Sometimes my reading thread takes me a little 'off piste'. But these days I try to go-with-the-flow and I have been such a lifelong aficionado of Alan Garner that this book was a must-read as soon as I discovered it. In many ways, then, this post doesn't really fit under my 'Magic Fiction Since Potter' banner. The book in question is indeed a recent publication, but it is not in itself fiction. The writer it celebrates is, thankfully, still alive and writing, but that part of his work which could be called magic fiction for children substantially predates Potter, whereas his more recent fantasies are not really for young readers. Yet his impact is so significant across the entire gamut of contemporary children's fantasy, and this new book about him has been such a revelatory element of my recent reading, that I can't resist including it.
There are, in my view, three great English wizards of 'magical' fiction; three who are the supreme myth-takers and myth-makers.* First there was JRR Tolkien, who essentially defined magic fantasy in his seminal The Lord of the Rings. Most recently we have Philip Pullman, whose His Dark Materials takes this genre into new dimensions in far more than the fictional sense, and who now seems to be successfully extending his masterpiece into The Book of Dust. However, between the two comes Alan Garner. He is certainly the equal of these others, perhaps even the greatest of the three, certainly in terms of development over a lifetime's writing.
Here and now
Alan Garner's is quintessentially the magic of place, of landscape, of the earth, which is to say the Old Magic. His spells, like those of Robert Macfarlane's in The Lost Words (written with Jackie Morris), are the conjuring of names. School has taught too many people that history is about the 'olden times'. But history is not layers of 'then', it is layers of 'now'. Places are built on people and events, yet, whilst they belong to a particular 'here', they can seem not to belong to our own present. Alan Garner finds in the landscape objects, 'beauty things'**, that carry those 'heres' into our 'now'. He takes myths from the depth our collective heritage, he resurrects them from their sleeping place under our landscape, and makes them into myths for now, for us. This is his most consistent theme. It can be found in his early children's books, and continues through all his work.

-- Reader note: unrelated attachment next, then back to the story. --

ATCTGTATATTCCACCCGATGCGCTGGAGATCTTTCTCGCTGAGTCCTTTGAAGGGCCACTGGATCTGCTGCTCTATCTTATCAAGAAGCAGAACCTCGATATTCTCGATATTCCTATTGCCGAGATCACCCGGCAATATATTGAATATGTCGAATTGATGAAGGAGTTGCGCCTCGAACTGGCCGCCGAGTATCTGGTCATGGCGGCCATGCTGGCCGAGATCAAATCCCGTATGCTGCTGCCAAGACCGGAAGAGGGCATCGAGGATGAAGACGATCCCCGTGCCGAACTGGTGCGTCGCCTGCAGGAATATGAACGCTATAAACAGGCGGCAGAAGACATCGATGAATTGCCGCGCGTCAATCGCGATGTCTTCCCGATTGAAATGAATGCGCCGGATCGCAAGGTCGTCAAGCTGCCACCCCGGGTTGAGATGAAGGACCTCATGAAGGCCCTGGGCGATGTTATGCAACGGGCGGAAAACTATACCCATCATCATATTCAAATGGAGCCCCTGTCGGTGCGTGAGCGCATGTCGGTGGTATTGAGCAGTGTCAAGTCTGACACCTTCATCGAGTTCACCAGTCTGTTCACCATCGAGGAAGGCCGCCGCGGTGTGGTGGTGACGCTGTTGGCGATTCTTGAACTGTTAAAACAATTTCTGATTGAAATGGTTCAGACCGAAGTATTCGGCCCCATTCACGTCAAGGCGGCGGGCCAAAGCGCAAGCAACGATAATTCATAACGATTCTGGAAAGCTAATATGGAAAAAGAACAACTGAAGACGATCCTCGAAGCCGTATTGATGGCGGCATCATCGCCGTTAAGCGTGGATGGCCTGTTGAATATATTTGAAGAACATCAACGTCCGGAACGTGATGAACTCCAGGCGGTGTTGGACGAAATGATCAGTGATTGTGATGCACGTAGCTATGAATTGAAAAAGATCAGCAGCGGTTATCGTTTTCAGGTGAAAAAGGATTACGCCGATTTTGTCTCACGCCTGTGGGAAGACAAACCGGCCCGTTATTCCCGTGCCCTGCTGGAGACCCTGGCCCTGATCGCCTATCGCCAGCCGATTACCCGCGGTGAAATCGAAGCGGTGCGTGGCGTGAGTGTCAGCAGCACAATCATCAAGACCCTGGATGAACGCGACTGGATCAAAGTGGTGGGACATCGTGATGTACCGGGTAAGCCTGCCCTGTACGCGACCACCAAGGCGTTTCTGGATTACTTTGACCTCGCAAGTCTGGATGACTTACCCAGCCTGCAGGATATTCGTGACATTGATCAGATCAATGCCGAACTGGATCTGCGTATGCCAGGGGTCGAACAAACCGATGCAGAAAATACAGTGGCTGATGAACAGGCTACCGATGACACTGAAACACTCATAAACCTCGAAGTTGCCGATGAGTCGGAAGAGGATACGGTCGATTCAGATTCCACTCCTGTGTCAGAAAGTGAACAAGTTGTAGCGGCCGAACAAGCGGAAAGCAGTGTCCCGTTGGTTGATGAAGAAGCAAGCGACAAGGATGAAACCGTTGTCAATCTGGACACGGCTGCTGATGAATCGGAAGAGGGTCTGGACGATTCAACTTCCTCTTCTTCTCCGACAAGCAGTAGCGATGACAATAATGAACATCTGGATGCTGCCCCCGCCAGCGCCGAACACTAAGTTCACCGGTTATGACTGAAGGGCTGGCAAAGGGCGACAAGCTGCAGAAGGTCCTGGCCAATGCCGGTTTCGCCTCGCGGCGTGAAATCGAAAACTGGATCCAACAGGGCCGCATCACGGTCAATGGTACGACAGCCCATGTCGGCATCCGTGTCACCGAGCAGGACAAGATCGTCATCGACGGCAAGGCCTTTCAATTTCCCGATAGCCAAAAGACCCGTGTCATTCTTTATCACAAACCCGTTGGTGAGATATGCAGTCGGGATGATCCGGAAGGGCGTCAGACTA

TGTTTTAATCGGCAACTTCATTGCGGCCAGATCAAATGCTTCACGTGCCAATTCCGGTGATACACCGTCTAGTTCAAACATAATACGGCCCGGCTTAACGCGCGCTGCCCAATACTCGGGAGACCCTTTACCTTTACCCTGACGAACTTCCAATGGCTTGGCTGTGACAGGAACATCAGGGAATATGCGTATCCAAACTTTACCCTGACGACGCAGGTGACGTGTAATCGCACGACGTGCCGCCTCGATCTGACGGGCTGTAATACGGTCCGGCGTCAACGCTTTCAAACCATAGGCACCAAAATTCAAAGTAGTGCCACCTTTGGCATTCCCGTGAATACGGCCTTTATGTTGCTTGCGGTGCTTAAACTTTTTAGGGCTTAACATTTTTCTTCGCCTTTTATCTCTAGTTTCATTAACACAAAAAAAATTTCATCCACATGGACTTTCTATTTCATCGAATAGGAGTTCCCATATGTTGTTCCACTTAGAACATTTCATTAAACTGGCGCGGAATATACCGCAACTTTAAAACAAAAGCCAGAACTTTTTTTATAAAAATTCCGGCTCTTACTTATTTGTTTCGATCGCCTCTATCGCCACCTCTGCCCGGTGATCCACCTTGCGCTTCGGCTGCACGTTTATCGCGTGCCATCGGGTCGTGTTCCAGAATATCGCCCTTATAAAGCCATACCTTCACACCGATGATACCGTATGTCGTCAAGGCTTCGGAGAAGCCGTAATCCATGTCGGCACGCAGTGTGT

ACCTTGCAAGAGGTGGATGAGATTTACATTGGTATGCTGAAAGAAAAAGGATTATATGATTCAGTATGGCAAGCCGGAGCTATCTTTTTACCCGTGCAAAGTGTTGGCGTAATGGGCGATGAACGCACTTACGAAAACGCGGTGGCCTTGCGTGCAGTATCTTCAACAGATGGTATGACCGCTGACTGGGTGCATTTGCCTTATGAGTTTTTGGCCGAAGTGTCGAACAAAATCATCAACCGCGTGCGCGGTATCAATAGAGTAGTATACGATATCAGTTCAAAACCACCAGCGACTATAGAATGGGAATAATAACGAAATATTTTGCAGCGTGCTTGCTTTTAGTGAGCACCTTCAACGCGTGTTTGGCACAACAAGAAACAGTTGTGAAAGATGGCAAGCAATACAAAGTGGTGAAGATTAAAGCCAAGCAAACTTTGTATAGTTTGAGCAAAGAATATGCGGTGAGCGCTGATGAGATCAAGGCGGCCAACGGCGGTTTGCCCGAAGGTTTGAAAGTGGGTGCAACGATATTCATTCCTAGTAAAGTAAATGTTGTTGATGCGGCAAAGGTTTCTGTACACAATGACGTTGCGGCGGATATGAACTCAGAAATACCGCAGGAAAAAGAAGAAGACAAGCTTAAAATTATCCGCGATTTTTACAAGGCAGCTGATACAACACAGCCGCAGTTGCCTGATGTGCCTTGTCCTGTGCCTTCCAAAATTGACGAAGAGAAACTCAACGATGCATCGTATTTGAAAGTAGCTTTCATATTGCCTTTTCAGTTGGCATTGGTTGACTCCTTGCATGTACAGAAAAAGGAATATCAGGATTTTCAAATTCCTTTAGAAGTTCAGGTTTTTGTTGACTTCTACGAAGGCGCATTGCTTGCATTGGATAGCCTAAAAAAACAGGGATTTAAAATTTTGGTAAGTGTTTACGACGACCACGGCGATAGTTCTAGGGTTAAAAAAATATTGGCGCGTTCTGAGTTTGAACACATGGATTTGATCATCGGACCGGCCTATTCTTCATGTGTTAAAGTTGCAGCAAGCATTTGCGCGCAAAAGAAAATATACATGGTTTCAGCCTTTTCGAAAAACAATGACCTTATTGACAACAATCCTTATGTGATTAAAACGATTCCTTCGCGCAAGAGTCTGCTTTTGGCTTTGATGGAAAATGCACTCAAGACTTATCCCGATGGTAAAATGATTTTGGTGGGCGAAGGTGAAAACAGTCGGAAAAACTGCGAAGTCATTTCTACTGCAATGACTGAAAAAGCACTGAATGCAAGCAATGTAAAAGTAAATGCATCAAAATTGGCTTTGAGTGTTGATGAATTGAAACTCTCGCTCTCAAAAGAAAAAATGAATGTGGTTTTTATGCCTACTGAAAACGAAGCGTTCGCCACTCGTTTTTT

First Light (published just a couple of years ago, under the remarkable new Unbound imprint) is a collection of tributes to Alan Garner from a quite fabulous array of writers. Most are short pieces. Many of them are illuminating, many inspiring. Some are reflective, some analytical, and some more oblique in their homage. All are from people whose lives have been touched by this author, many quite profoundly. Collectively they constitute a wonderful kaleidoscope of tributes. They make you want to rush immediately back to Alan Garner and, however well you already know his work, discover him anew. For me the most affecting contribution of all is from children's fantasy author and Fairy Tale expert, Katherine Langrish. Her piece in this book set me off exploring her own writing too, of which more soon. But for the many moment I must try to keep focus.
Growing old together